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    5 Steps You can Take to Improve Payments Performance

    improve payments performance

    Why it’s Crucial to Constantly Improve Payments Performance

    For any business, revenue growth is key to continued development and opportunity. And revenue growth can only happen when payments arrive, are smoothly onboarded and accounted for, and generate the lowest fees possible. These days offline businesses try as hard as they can to incentivize cash, or cash-equivalent payments types (like debit cards, store cards, and digital wallets) so they can limit the cost of making sales - they will even routinely add surcharges for the use of credit cards to offset processing fees from their payment service provider (PSP) partners.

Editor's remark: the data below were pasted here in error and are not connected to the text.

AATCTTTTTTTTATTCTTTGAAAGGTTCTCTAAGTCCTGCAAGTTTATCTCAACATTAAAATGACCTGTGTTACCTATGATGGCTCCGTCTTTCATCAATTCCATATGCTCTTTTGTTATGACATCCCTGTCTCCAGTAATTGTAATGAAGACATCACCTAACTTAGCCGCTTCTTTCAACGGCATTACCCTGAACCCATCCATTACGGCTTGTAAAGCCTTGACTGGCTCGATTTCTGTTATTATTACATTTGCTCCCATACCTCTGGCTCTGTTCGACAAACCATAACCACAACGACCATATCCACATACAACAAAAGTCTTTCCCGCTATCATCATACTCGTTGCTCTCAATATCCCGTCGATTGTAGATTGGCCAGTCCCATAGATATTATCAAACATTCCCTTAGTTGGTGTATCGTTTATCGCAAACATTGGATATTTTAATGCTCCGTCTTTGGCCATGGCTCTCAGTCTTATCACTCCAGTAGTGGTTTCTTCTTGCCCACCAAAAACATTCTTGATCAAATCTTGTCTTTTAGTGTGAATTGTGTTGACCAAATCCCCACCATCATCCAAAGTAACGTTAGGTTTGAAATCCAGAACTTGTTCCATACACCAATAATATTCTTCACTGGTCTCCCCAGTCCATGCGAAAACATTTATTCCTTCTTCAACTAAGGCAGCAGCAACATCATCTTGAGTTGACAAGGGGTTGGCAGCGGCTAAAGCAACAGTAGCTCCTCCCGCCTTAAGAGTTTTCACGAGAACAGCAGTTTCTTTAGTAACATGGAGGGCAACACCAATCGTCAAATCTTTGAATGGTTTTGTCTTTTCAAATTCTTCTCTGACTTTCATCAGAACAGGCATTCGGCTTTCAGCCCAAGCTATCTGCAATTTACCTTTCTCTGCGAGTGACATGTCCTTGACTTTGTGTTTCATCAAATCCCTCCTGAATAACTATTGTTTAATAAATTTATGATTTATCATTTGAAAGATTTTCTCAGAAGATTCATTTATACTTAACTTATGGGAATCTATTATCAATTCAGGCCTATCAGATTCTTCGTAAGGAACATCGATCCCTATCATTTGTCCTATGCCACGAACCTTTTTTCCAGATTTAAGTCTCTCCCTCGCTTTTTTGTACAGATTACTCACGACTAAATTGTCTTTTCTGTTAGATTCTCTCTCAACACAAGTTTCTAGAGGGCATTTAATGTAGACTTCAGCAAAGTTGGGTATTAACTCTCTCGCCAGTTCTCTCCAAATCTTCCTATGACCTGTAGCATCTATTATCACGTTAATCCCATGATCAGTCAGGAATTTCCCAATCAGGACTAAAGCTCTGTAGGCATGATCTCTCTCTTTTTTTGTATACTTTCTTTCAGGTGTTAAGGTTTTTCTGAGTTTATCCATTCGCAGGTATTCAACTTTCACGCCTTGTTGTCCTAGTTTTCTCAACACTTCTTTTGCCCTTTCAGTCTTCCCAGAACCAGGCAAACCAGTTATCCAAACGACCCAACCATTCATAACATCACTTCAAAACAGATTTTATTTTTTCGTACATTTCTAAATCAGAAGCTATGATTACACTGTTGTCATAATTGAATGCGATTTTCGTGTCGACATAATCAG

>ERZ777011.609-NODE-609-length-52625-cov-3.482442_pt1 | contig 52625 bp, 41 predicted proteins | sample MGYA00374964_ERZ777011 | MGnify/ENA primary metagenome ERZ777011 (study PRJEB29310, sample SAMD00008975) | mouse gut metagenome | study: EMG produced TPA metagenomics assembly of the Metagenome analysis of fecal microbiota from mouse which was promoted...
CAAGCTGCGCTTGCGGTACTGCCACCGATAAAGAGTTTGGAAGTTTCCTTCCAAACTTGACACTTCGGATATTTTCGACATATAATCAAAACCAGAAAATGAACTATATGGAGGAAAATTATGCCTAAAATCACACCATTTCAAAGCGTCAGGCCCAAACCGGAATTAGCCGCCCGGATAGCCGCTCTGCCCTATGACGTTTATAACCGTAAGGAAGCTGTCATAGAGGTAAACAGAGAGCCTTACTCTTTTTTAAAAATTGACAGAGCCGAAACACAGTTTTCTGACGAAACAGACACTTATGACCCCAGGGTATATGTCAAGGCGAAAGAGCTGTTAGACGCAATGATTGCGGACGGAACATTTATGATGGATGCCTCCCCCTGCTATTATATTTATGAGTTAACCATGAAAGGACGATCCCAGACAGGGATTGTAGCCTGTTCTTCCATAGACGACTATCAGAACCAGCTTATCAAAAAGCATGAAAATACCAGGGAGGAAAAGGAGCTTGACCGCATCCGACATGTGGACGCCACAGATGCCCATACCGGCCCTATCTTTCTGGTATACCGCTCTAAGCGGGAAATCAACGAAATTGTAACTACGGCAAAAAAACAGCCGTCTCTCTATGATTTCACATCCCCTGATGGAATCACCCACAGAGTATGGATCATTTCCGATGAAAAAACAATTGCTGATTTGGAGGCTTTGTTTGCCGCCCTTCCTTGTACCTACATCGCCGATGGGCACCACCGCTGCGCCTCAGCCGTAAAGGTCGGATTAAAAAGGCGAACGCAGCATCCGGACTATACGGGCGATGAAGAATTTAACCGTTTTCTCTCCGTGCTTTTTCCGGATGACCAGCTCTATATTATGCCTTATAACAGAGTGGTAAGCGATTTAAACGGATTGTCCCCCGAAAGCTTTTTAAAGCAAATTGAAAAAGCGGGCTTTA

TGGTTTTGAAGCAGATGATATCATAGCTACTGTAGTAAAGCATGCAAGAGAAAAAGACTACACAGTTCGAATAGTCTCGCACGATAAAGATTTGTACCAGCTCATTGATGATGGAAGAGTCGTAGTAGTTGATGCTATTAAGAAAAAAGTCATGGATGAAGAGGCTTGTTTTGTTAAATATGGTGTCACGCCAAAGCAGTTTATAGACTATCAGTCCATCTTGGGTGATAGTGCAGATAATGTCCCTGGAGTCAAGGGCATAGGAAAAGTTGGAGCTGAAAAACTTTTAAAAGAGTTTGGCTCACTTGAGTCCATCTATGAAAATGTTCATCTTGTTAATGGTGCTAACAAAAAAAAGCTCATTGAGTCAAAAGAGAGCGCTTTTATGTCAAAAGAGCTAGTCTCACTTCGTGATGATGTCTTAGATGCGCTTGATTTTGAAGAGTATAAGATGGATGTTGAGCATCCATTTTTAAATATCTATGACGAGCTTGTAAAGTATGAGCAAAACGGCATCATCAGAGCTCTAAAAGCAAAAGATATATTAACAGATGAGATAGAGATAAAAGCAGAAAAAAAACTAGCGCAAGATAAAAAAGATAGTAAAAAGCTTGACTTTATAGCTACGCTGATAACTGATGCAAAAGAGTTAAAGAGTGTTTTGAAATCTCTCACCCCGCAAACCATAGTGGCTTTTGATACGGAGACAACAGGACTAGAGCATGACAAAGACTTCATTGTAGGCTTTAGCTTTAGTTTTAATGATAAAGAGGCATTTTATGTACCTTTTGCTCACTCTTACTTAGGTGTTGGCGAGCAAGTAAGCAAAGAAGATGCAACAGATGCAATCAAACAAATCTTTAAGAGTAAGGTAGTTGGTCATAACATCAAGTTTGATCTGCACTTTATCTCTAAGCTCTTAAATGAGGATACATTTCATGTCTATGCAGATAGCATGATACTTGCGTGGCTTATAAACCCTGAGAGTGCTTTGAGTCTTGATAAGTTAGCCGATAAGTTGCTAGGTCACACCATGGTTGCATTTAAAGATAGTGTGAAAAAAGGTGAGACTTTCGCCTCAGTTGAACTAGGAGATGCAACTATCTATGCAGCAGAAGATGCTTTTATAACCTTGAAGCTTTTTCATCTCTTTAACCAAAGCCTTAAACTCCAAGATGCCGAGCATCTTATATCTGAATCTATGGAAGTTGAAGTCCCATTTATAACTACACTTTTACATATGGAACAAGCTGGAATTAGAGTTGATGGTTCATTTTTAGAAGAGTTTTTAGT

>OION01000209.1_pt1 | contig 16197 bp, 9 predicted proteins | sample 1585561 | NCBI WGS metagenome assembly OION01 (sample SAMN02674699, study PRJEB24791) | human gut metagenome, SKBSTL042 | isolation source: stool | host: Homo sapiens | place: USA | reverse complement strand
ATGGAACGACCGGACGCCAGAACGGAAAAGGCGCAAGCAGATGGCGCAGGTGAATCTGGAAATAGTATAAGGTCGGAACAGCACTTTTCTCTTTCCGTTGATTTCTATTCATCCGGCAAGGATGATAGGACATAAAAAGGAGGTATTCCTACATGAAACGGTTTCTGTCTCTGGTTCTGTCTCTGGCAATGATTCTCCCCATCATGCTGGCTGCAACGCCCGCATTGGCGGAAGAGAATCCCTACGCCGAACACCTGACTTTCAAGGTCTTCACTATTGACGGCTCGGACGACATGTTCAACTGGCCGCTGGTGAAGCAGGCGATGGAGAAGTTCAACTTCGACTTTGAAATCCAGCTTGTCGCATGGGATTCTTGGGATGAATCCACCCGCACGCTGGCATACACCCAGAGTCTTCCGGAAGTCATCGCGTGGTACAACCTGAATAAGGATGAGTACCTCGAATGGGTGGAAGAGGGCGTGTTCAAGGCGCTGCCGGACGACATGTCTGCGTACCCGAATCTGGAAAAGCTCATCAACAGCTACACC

Meanwhile, online merchants often have limited options to narrow the payment choices of their customers - indeed, study after study has shown that consumers will rapidly abandon providers who do not offer their preferred payment methods, or that try to add surcharges for less-preferred options.

    Nonetheless, it is crucial to optimize the payments process in ways that both maximize the likelihood of closing good transactions, and minimize the costs associated with the processing. Here are five key steps to achieving the right balance.

    1. Leave Your Full-Service PSP So You Can Build a Network

    In the early going, merchants will often sign up with a full-service PSP, which will offer a wide range of services, take on much of the regulatory compliance burden, and provide a flat and predictable rate card that makes business planning simple. As volumes grow, however, it can rapidly become clear that committing to sending all transactions through a single payment processor is limiting to the business. That PSP may not offer all the payment methods customers want to use, may charge higher rates for cross-border transactions right as the merchant is expanding globally, and likely will not offer fee discounts for lower-fee payment methods like debit cards and digital wallets.